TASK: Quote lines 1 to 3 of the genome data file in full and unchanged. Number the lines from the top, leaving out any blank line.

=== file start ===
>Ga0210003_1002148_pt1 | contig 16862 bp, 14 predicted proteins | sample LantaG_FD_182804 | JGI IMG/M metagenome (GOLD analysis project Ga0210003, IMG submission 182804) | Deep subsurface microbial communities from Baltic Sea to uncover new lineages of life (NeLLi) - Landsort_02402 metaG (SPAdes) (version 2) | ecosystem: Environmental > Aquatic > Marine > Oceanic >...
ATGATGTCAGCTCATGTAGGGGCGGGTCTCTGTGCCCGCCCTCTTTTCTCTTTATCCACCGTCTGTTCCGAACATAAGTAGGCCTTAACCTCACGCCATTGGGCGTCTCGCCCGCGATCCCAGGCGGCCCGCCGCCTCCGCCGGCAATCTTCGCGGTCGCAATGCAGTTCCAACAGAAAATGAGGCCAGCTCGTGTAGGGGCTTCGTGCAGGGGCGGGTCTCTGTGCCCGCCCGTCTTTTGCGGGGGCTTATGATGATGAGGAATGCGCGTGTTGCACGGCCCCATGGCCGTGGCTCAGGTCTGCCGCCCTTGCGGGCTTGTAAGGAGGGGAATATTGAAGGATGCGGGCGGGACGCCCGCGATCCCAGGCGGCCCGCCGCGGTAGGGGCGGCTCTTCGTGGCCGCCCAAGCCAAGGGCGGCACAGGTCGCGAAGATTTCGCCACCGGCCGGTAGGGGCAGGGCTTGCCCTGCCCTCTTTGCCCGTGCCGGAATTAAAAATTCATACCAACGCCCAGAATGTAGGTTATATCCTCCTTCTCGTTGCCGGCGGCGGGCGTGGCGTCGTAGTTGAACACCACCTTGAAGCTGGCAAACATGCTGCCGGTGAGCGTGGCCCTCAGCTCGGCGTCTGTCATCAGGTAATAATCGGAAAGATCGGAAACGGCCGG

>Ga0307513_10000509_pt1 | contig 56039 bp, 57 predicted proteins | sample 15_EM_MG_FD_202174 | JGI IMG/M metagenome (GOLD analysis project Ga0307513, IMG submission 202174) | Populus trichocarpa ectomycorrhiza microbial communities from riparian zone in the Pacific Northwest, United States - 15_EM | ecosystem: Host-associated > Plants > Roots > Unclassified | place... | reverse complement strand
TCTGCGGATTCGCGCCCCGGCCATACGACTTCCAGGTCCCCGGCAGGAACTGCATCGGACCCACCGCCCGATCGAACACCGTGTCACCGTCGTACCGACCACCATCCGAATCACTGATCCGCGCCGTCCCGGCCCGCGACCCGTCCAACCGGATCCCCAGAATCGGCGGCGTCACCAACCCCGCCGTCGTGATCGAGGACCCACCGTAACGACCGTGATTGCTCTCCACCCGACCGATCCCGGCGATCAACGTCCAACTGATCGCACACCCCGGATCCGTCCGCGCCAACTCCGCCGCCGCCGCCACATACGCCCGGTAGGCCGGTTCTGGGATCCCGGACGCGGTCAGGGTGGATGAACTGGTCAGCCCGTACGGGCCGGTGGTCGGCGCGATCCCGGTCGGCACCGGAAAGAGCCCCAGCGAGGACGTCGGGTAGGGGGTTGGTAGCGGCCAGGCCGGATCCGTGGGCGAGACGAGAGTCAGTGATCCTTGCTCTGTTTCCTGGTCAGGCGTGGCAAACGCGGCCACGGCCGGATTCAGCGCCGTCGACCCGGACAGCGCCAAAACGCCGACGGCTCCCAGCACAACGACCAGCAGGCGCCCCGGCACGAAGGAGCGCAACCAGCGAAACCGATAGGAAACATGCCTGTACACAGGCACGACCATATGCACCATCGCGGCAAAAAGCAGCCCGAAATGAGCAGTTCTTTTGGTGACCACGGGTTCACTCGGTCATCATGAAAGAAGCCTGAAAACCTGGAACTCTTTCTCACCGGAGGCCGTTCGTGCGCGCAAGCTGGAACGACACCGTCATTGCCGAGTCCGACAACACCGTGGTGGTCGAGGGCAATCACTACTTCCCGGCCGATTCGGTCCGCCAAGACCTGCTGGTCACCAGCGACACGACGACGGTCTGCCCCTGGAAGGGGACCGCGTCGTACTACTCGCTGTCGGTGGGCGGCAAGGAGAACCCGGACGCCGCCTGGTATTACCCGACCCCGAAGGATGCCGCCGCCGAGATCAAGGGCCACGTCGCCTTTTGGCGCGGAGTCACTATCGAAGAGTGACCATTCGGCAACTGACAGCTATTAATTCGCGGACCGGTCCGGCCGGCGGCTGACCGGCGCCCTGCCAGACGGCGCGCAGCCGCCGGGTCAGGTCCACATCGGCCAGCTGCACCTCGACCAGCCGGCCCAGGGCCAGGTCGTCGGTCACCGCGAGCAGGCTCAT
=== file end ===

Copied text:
>Ga0210003_1002148_pt1 | contig 16862 bp, 14 predicted proteins | sample LantaG_FD_182804 | JGI IMG/M metagenome (GOLD analysis project Ga0210003, IMG submission 182804) | Deep subsurface microbial communities from Baltic Sea to uncover new lineages of life (NeLLi) - Landsort_02402 metaG (SPAdes) (version 2) | ecosystem: Environmental > Aquatic > Marine > Oceanic >...
ATGATGTCAGCTCATGTAGGGGCGGGTCTCTGTGCCCGCCCTCTTTTCTCTTTATCCACCGTCTGTTCCGAACATAAGTAGGCCTTAACCTCACGCCATTGGGCGTCTCGCCCGCGATCCCAGGCGGCCCGCCGCCTCCGCCGGCAATCTTCGCGGTCGCAATGCAGTTCCAACAGAAAATGAGGCCAGCTCGTGTAGGGGCTTCGTGCAGGGGCGGGTCTCTGTGCCCGCCCGTCTTTTGCGGGGGCTTATGATGATGAGGAATGCGCGTGTTGCACGGCCCCATGGCCGTGGCTCAGGTCTGCCGCCCTTGCGGGCTTGTAAGGAGGGGAATATTGAAGGATGCGGGCGGGACGCCCGCGATCCCAGGCGGCCCGCCGCGGTAGGGGCGGCTCTTCGTGGCCGCCCAAGCCAAGGGCGGCACAGGTCGCGAAGATTTCGCCACCGGCCGGTAGGGGCAGGGCTTGCCCTGCCCTCTTTGCCCGTGCCGGAATTAAAAATTCATACCAACGCCCAGAATGTAGGTTATATCCTCCTTCTCGTTGCCGGCGGCGGGCGTGGCGTCGTAGTTGAACACCACCTTGAAGCTGGCAAACATGCTGCCGGTGAGCGTGGCCCTCAGCTCGGCGTCTGTCATCAGGTAATAATCGGAAAGATCGGAAACGGCCGG

>Ga0307513_10000509_pt1 | contig 56039 bp, 57 predicted proteins | sample 15_EM_MG_FD_202174 | JGI IMG/M metagenome (GOLD analysis project Ga0307513, IMG submission 202174) | Populus trichocarpa ectomycorrhiza microbial communities from riparian zone in the Pacific Northwest, United States - 15_EM | ecosystem: Host-associated > Plants > Roots > Unclassified | place... | reverse complement strand